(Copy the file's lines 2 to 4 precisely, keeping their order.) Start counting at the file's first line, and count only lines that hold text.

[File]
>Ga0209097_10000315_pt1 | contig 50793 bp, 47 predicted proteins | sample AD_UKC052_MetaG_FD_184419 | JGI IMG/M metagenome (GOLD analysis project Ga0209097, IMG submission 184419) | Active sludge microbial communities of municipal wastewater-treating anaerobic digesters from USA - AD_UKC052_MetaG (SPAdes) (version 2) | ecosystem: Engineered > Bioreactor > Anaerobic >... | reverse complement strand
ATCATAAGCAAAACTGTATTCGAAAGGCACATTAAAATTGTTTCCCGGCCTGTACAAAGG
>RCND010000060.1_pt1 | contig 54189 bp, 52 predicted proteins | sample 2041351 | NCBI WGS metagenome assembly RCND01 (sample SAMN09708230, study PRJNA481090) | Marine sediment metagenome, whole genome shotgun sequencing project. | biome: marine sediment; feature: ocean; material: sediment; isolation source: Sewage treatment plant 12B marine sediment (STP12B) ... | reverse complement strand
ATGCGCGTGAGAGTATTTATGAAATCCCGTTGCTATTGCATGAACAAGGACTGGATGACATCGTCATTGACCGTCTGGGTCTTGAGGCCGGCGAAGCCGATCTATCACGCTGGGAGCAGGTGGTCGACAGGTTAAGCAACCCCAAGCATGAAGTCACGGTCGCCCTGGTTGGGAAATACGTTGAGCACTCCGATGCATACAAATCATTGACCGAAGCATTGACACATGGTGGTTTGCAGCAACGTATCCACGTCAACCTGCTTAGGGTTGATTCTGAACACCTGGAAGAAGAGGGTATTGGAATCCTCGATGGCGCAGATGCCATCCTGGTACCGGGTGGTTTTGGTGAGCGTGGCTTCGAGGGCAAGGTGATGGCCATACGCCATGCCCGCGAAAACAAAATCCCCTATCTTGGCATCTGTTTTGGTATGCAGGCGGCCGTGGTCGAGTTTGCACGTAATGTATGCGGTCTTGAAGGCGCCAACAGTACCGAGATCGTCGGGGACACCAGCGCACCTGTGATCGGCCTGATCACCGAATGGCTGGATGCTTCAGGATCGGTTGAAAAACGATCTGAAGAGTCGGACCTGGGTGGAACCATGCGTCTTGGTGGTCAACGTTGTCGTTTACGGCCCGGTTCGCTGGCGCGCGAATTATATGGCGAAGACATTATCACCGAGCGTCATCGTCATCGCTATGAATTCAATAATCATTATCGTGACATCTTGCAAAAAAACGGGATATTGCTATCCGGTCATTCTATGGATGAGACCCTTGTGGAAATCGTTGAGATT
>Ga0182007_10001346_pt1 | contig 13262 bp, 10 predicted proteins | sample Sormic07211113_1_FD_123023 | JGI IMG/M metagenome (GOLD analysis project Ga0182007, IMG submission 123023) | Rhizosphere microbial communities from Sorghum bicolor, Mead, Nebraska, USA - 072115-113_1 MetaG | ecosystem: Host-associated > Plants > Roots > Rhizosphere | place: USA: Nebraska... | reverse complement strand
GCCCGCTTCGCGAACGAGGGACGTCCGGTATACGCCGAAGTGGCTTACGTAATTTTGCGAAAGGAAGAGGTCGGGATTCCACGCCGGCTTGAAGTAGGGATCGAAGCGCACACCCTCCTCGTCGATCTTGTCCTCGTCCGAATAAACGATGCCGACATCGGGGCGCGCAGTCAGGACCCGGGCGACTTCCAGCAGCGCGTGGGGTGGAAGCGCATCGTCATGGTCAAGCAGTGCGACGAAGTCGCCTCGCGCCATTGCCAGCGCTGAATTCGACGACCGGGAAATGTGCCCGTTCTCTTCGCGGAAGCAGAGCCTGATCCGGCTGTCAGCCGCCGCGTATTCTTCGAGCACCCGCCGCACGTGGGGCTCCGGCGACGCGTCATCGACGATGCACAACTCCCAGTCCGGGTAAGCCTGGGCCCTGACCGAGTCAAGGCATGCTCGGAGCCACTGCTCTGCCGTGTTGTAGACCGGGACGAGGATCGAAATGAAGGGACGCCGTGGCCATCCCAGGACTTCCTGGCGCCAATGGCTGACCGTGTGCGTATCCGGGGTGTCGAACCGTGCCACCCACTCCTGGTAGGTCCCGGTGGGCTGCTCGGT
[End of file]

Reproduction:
ATCATAAGCAAAACTGTATTCGAAAGGCACATTAAAATTGTTTCCCGGCCTGTACAAAGG
>RCND010000060.1_pt1 | contig 54189 bp, 52 predicted proteins | sample 2041351 | NCBI WGS metagenome assembly RCND01 (sample SAMN09708230, study PRJNA481090) | Marine sediment metagenome, whole genome shotgun sequencing project. | biome: marine sediment; feature: ocean; material: sediment; isolation source: Sewage treatment plant 12B marine sediment (STP12B) ... | reverse complement strand
ATGCGCGTGAGAGTATTTATGAAATCCCGTTGCTATTGCATGAACAAGGACTGGATGACATCGTCATTGACCGTCTGGGTCTTGAGGCCGGCGAAGCCGATCTATCACGCTGGGAGCAGGTGGTCGACAGGTTAAGCAACCCCAAGCATGAAGTCACGGTCGCCCTGGTTGGGAAATACGTTGAGCACTCCGATGCATACAAATCATTGACCGAAGCATTGACACATGGTGGTTTGCAGCAACGTATCCACGTCAACCTGCTTAGGGTTGATTCTGAACACCTGGAAGAAGAGGGTATTGGAATCCTCGATGGCGCAGATGCCATCCTGGTACCGGGTGGTTTTGGTGAGCGTGGCTTCGAGGGCAAGGTGATGGCCATACGCCATGCCCGCGAAAACAAAATCCCCTATCTTGGCATCTGTTTTGGTATGCAGGCGGCCGTGGTCGAGTTTGCACGTAATGTATGCGGTCTTGAAGGCGCCAACAGTACCGAGATCGTCGGGGACACCAGCGCACCTGTGATCGGCCTGATCACCGAATGGCTGGATGCTTCAGGATCGGTTGAAAAACGATCTGAAGAGTCGGACCTGGGTGGAACCATGCGTCTTGGTGGTCAACGTTGTCGTTTACGGCCCGGTTCGCTGGCGCGCGAATTATATGGCGAAGACATTATCACCGAGCGTCATCGTCATCGCTATGAATTCAATAATCATTATCGTGACATCTTGCAAAAAAACGGGATATTGCTATCCGGTCATTCTATGGATGAGACCCTTGTGGAAATCGTTGAGATT